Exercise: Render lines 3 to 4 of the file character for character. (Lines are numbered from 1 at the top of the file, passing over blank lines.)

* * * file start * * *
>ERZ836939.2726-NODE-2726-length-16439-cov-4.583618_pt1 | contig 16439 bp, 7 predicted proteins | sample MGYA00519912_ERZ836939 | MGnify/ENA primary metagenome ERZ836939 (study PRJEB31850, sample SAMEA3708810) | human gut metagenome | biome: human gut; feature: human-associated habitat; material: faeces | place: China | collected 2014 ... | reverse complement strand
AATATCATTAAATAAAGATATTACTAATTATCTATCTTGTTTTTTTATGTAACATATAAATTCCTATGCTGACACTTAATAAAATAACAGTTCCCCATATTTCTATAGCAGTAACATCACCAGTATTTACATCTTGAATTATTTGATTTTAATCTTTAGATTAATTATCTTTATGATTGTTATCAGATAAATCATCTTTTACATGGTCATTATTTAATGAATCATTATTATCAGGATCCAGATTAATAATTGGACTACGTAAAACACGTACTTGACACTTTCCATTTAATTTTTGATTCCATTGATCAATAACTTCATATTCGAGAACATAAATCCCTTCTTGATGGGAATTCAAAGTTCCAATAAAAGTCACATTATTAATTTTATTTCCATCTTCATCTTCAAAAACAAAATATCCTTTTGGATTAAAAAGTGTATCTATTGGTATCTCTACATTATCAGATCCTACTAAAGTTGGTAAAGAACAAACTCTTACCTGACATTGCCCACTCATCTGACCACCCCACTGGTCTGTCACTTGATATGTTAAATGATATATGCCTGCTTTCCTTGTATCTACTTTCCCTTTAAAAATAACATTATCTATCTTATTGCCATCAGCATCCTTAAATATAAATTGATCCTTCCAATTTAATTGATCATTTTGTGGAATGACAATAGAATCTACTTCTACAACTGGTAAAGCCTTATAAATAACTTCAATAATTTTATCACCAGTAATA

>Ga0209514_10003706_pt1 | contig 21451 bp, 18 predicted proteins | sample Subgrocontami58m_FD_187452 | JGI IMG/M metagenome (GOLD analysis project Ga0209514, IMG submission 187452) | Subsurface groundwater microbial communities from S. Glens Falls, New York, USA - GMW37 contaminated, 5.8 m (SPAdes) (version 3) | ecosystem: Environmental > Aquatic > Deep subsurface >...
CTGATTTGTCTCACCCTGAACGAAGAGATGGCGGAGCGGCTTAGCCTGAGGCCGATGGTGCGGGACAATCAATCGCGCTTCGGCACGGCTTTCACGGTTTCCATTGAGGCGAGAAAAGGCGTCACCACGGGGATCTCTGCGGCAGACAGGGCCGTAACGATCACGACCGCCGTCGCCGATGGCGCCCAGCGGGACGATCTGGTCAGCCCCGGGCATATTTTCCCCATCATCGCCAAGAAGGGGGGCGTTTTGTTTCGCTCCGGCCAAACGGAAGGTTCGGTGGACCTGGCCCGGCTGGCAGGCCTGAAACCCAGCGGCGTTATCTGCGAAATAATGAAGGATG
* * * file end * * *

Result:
>Ga0209514_10003706_pt1 | contig 21451 bp, 18 predicted proteins | sample Subgrocontami58m_FD_187452 | JGI IMG/M metagenome (GOLD analysis project Ga0209514, IMG submission 187452) | Subsurface groundwater microbial communities from S. Glens Falls, New York, USA - GMW37 contaminated, 5.8 m (SPAdes) (version 3) | ecosystem: Environmental > Aquatic > Deep subsurface >...
CTGATTTGTCTCACCCTGAACGAAGAGATGGCGGAGCGGCTTAGCCTGAGGCCGATGGTGCGGGACAATCAATCGCGCTTCGGCACGGCTTTCACGGTTTCCATTGAGGCGAGAAAAGGCGTCACCACGGGGATCTCTGCGGCAGACAGGGCCGTAACGATCACGACCGCCGTCGCCGATGGCGCCCAGCGGGACGATCTGGTCAGCCCCGGGCATATTTTCCCCATCATCGCCAAGAAGGGGGGCGTTTTGTTTCGCTCCGGCCAAACGGAAGGTTCGGTGGACCTGGCCCGGCTGGCAGGCCTGAAACCCAGCGGCGTTATCTGCGAAATAATGAAGGATG